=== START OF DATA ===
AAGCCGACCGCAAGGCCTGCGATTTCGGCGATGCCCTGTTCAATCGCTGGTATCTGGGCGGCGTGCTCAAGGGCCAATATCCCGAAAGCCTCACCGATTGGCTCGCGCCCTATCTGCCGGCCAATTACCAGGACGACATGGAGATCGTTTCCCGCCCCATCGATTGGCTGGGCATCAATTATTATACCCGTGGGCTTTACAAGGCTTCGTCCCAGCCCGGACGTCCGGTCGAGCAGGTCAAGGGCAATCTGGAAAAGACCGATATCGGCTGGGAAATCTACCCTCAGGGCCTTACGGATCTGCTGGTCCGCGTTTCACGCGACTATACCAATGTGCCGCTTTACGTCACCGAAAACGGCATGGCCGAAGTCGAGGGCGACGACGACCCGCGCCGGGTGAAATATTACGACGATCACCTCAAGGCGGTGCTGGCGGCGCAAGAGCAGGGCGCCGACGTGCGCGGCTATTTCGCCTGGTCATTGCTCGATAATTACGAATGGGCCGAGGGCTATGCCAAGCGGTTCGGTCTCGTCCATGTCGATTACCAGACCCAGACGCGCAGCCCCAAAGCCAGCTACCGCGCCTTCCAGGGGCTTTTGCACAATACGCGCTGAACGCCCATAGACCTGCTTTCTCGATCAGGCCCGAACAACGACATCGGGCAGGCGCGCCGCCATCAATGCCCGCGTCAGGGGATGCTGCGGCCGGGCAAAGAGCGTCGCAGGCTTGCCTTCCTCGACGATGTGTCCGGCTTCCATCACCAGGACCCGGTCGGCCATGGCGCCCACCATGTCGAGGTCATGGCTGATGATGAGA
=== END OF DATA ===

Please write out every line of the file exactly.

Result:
AAGCCGACCGCAAGGCCTGCGATTTCGGCGATGCCCTGTTCAATCGCTGGTATCTGGGCGGCGTGCTCAAGGGCCAATATCCCGAAAGCCTCACCGATTGGCTCGCGCCCTATCTGCCGGCCAATTACCAGGACGACATGGAGATCGTTTCCCGCCCCATCGATTGGCTGGGCATCAATTATTATACCCGTGGGCTTTACAAGGCTTCGTCCCAGCCCGGACGTCCGGTCGAGCAGGTCAAGGGCAATCTGGAAAAGACCGATATCGGCTGGGAAATCTACCCTCAGGGCCTTACGGATCTGCTGGTCCGCGTTTCACGCGACTATACCAATGTGCCGCTTTACGTCACCGAAAACGGCATGGCCGAAGTCGAGGGCGACGACGACCCGCGCCGGGTGAAATATTACGACGATCACCTCAAGGCGGTGCTGGCGGCGCAAGAGCAGGGCGCCGACGTGCGCGGCTATTTCGCCTGGTCATTGCTCGATAATTACGAATGGGCCGAGGGCTATGCCAAGCGGTTCGGTCTCGTCCATGTCGATTACCAGACCCAGACGCGCAGCCCCAAAGCCAGCTACCGCGCCTTCCAGGGGCTTTTGCACAATACGCGCTGAACGCCCATAGACCTGCTTTCTCGATCAGGCCCGAACAACGACATCGGGCAGGCGCGCCGCCATCAATGCCCGCGTCAGGGGATGCTGCGGCCGGGCAAAGAGCGTCGCAGGCTTGCCTTCCTCGACGATGTGTCCGGCTTCCATCACCAGGACCCGGTCGGCCATGGCGCCCACCATGTCGAGGTCATGGCTGATGATGAGA